The application of geophysical methods to archaeological sites is limited by physical, environmental, economic and time considerations. The presence of numerous kinds of noise means that in many cases the archaeological targets and surrounding media are best approached as probabilistic objects, such that the amount of information potentially available from different geophysical methods can be estimated by probabilistic and statistical methods, including the risks associated with this decision-making. Here it is shown that simple informational and probabilistic criteria can be applied to formalize the information that can be obtained by applying different geophysical methods. To assess their relative value, geophysical methods, geophysical information and cost and time factors are convoluted in order to generate integrated parameters. This theoretical presentation of the information parameters is illustrated by the calculation of actual results. The solution to this 'four colour' mathematical problem shows that two independent geophysical methods are sufficient to characterize the archaeological potential of a site.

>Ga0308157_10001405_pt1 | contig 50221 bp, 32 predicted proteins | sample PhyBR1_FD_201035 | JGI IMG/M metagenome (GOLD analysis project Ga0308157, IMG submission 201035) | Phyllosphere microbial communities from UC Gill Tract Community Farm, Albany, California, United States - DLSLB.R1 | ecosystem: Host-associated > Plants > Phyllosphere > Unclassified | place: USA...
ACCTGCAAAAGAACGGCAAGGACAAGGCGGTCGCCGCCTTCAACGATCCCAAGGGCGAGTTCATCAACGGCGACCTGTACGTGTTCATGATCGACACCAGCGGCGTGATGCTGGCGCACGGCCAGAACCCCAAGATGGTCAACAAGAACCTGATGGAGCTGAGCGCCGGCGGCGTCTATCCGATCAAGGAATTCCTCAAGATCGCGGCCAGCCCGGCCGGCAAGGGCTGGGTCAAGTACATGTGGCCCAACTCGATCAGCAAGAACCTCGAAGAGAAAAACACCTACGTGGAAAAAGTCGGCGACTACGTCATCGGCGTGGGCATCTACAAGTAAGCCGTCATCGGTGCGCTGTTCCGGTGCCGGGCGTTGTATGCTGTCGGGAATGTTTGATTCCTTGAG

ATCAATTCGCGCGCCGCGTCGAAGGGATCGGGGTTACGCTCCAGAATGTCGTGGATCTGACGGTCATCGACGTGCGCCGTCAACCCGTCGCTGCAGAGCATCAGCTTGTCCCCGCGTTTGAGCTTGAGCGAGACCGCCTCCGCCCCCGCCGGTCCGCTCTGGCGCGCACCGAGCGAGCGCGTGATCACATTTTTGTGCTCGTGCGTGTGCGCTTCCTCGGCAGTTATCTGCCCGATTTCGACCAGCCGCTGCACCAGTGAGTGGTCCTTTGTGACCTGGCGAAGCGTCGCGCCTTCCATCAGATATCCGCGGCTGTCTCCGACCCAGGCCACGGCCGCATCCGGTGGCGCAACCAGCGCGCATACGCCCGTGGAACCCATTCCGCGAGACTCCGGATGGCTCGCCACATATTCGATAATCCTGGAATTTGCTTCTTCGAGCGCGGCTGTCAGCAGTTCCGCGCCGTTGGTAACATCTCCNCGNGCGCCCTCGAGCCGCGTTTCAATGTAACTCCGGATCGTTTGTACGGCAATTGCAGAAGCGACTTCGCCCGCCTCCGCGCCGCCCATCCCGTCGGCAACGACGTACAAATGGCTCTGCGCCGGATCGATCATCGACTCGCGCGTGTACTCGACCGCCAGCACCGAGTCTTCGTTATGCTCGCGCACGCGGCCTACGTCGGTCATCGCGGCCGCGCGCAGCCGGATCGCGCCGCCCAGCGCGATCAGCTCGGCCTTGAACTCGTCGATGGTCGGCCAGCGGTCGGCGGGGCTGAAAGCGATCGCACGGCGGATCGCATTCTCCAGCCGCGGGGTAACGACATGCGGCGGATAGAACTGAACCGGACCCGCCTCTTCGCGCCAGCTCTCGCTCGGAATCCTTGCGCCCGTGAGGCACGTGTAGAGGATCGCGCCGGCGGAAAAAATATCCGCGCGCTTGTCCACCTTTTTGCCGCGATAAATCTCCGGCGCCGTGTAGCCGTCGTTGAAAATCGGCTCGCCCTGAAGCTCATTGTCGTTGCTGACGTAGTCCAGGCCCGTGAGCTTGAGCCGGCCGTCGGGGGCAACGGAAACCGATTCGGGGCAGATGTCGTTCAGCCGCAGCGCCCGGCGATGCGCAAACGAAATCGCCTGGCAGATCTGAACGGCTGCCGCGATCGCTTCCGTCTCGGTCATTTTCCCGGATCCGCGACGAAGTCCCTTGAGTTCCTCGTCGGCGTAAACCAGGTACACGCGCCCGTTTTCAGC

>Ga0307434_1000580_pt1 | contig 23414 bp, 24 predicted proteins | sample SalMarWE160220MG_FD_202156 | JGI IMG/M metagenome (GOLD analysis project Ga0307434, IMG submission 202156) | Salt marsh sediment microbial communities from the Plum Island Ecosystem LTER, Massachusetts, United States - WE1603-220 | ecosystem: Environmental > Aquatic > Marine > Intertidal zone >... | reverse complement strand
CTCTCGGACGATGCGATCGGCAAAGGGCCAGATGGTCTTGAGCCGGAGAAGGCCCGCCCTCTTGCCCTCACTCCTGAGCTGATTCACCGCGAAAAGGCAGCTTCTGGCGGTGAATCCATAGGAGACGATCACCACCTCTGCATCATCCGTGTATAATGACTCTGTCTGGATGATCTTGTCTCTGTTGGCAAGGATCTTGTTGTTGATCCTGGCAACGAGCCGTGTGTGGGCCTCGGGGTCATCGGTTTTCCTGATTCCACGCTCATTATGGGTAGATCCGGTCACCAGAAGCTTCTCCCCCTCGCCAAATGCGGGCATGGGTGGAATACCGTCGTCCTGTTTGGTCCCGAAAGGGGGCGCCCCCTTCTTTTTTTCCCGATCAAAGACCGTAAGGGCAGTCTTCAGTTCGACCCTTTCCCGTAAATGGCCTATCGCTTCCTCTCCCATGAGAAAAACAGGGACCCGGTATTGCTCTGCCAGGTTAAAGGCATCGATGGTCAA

- Archaeological target
- Convolution of information
- Geophysical indicators
- Information and probabilistic approaches
- Logical heuristic model
- Physical archaeological model